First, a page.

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"55 per cent target is ambitious but necessary"


21 Apr 2021


Climate & Environment
EU and climate neutrality
  • VDMA: EU Commission ignores mechanical engineering's contribution to climate protection
  • EU taxonomy for sustainable finance must comprehensively include machinery and plant construction
  • Innovative technologies are imperative to combat climate change
  • New CSR directive is enormous burden for small and medium-sized enterprises

Brussels/Frankfurt, 21 April 2021 - The 55 per cent reduction in greenhouse gas emissions by 2030 agreed by EU policy makers is an ambitious but necessary step towards climate neutrality in 2050. "The new climate protection target for 2030 offers significant opportunities in global competition. But achieving it now requires a rapid, market-oriented revision of the policy framework. Innovations must be stimulated by openness to technology," says Thilo Brodtmann, Executive Director of VDMA.

However, with its latest proposals on the taxonomy for sustainable finance and a revision of the CSR Directive, the European Commission is steering the opposite course. "The EU Commission's proposals disadvantage important climate technologies and hinder innovative SMEs. We will not achieve a 55 percent reduction in greenhouse gas emissions by 2030 in Europe in this way," criticises Brodtmann.

The EU Commission has defined which economic activities are climate-friendly and should still receive financing from banks in the future. The mechanical engineering industry is not included in the new set of rules - the so-called first delegated act under the EU taxonomy - without there being any justification for this.  "In its climate policy, the EU Commission unfortunately ignores the mechanical and plant engineering industry and its contribution to achieving the European climate and sustainability goals. It is thus denying support to an important developer of climate-friendly technologies," criticises Brodtmann.

EU needs engineering industry for success of Green Deal

This is because mechanical and plant engineering is already the most important supplier of sustainable and competitive technologies that lead to a circular and climate-neutral future. "With the green technologies developed by the mechanical and plant engineering sector, we can reduce greenhouse gas emissions across all industry sectors by almost 90 percent," explains Brodtmann, referring to a study by VDMA and BCG from 2020.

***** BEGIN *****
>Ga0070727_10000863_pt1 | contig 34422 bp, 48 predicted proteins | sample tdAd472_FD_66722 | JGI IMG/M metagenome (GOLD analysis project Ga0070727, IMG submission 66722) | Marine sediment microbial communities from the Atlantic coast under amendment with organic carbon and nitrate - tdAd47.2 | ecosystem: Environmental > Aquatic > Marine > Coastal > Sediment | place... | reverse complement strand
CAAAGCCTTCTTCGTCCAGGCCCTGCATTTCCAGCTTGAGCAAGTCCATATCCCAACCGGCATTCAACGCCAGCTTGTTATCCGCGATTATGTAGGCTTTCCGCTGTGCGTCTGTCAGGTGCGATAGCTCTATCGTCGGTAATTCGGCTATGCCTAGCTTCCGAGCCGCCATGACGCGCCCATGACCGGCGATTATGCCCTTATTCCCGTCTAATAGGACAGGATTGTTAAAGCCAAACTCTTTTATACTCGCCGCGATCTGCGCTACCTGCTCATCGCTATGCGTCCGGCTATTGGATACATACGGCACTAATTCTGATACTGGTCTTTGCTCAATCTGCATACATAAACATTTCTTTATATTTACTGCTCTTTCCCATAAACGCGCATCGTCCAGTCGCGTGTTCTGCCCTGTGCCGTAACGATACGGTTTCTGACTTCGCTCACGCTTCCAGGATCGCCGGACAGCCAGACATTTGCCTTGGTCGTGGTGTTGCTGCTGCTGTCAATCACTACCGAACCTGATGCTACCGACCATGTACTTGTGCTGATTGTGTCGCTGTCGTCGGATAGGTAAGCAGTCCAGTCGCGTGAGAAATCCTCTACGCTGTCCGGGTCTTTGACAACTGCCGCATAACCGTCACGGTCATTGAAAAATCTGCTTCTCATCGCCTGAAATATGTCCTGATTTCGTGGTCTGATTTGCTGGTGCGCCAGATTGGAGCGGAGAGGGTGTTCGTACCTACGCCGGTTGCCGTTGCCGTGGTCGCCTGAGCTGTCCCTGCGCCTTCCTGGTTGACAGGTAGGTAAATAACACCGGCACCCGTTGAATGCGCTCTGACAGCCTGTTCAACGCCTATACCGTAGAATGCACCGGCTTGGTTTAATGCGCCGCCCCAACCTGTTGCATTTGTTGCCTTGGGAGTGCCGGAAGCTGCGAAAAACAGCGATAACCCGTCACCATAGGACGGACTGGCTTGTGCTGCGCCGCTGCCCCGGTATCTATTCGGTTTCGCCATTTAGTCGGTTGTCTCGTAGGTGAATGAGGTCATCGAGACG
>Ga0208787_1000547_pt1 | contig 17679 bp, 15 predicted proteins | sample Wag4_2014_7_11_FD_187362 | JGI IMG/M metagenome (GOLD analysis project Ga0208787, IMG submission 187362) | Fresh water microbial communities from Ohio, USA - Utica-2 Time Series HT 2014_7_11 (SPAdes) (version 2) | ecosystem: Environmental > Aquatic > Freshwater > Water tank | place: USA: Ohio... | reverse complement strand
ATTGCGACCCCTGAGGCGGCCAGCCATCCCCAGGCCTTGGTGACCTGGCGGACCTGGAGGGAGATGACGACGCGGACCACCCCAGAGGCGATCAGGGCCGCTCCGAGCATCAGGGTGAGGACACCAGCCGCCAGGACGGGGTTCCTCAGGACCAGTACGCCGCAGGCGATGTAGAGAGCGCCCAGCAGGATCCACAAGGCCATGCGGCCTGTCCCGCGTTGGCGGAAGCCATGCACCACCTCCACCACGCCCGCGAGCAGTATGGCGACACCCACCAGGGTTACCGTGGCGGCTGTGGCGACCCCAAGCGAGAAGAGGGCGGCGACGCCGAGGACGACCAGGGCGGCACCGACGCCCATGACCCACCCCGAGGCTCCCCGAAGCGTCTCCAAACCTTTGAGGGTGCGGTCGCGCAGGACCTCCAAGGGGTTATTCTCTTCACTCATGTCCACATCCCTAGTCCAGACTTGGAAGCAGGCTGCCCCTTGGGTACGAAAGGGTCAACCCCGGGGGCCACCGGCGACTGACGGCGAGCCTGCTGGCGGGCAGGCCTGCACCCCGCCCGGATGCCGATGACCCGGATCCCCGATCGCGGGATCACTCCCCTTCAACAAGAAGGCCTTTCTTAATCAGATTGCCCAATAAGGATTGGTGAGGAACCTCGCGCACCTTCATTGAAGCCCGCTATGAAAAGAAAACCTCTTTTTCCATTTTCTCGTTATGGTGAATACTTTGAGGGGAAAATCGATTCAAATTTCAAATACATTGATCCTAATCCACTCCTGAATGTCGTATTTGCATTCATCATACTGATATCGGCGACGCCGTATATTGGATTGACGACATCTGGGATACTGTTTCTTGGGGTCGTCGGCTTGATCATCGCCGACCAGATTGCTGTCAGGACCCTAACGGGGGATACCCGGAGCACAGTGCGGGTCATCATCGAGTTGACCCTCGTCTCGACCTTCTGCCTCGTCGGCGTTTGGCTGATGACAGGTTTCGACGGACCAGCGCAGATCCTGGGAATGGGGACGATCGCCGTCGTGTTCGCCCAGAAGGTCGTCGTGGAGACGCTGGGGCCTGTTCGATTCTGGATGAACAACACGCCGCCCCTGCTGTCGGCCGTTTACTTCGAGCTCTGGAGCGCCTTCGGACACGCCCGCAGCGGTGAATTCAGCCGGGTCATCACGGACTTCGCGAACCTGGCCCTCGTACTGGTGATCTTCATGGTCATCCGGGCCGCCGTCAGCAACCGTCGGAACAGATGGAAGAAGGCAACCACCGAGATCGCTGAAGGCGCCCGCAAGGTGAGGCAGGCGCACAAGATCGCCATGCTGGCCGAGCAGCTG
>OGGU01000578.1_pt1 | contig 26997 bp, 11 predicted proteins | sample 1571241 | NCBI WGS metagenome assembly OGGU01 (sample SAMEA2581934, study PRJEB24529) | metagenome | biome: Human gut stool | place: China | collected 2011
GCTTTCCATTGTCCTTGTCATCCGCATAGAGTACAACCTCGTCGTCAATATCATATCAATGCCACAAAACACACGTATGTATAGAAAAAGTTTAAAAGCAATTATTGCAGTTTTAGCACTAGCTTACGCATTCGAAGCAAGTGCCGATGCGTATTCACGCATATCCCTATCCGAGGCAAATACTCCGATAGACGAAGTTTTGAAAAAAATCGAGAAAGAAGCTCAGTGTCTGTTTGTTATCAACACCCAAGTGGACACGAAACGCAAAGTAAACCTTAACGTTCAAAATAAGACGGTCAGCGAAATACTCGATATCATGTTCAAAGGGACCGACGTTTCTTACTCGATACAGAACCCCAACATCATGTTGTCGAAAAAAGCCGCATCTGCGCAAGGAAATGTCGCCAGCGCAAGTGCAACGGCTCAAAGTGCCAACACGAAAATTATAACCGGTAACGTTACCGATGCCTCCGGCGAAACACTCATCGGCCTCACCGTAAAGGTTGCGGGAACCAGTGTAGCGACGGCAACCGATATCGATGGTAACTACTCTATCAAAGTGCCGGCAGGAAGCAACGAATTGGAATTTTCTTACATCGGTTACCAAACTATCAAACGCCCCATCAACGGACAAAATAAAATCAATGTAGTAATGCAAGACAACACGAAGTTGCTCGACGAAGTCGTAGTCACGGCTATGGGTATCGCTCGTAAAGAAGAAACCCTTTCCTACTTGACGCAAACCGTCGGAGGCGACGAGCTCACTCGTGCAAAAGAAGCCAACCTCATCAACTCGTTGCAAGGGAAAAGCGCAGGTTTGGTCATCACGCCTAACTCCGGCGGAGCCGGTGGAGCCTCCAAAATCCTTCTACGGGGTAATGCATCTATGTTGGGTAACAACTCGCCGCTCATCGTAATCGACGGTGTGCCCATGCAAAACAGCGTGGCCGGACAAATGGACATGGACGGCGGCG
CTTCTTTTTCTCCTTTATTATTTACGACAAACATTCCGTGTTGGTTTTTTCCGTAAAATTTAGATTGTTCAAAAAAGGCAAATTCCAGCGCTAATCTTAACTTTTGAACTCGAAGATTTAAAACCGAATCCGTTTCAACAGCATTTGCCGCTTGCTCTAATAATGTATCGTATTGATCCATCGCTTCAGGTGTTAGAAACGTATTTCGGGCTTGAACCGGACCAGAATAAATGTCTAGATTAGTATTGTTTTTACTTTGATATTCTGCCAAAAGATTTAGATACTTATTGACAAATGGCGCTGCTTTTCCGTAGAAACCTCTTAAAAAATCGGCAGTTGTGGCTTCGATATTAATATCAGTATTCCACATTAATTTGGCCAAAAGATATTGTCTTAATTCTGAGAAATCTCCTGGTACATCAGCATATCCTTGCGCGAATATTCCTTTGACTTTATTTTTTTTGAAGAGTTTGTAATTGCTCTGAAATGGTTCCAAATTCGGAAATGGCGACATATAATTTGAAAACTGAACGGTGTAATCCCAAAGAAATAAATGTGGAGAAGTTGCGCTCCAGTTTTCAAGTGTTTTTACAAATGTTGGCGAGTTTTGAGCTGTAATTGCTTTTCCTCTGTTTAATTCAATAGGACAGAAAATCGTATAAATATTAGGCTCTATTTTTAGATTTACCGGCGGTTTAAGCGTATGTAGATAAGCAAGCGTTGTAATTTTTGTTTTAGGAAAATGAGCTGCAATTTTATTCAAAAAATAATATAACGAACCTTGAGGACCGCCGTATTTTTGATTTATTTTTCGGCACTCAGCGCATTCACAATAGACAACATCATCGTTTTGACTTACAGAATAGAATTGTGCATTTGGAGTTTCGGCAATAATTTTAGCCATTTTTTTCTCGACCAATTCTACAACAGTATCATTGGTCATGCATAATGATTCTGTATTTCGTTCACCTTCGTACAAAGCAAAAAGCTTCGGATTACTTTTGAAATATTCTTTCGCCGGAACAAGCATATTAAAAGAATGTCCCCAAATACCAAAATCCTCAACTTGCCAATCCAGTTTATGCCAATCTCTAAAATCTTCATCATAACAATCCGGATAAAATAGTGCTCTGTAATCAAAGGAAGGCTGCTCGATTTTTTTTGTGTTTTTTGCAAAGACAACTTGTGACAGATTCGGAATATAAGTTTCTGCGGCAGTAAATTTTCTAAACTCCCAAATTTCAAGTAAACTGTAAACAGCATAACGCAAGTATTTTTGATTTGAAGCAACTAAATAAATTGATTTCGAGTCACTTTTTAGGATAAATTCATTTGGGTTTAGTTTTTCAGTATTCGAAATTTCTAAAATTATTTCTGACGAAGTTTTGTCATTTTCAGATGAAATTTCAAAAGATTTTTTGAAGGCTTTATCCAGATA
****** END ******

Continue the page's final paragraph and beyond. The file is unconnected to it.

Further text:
However, this potential can only be achieved with the right political framework conditions. "The EU Commission is making it more difficult for our companies to access sustainable finance and is thus depriving them of the opportunity to drive innovation and invest in future technologies," says Brodtmann. He therefore demands: "The approach of dividing technologies into climate-friendly and climate-hostile is already questionable in itself. Now, however, there is an urgent need for improvement. The list of sustainable economic activities must be supplemented by the many green technologies offered by the mechanical and plant engineering sector." This would certainly be feasible, as the EU Commission sees the Delegated Act as an open document that needs to be supplemented.

New CSR directive brings enormous burden with it

At the same time, the EU Commission has also reviewed the Corporate Social Responsibility Directive. It has been in force since 2017 and has now expanded its scope of application. Not only will large capital market-oriented companies be obliged to report on their social and ecological activities but also all companies with more than 500 employees, alongside smaller listed companies.

"For the medium-sized and largely family-run mechanical engineering companies, these reporting obligations represent a considerable amount of additional expense," criticises Brodtmann, estimating the additional burden to be around five to six-figure sums per company. "It would be desirable if the EU Commission limited itself here to capital market-oriented companies that already have experience with financial reporting instead of imposing additional bureaucratic hurdles on small and medium-sized enterprises - especially in the current time of crisis," Brodtmann sums up.



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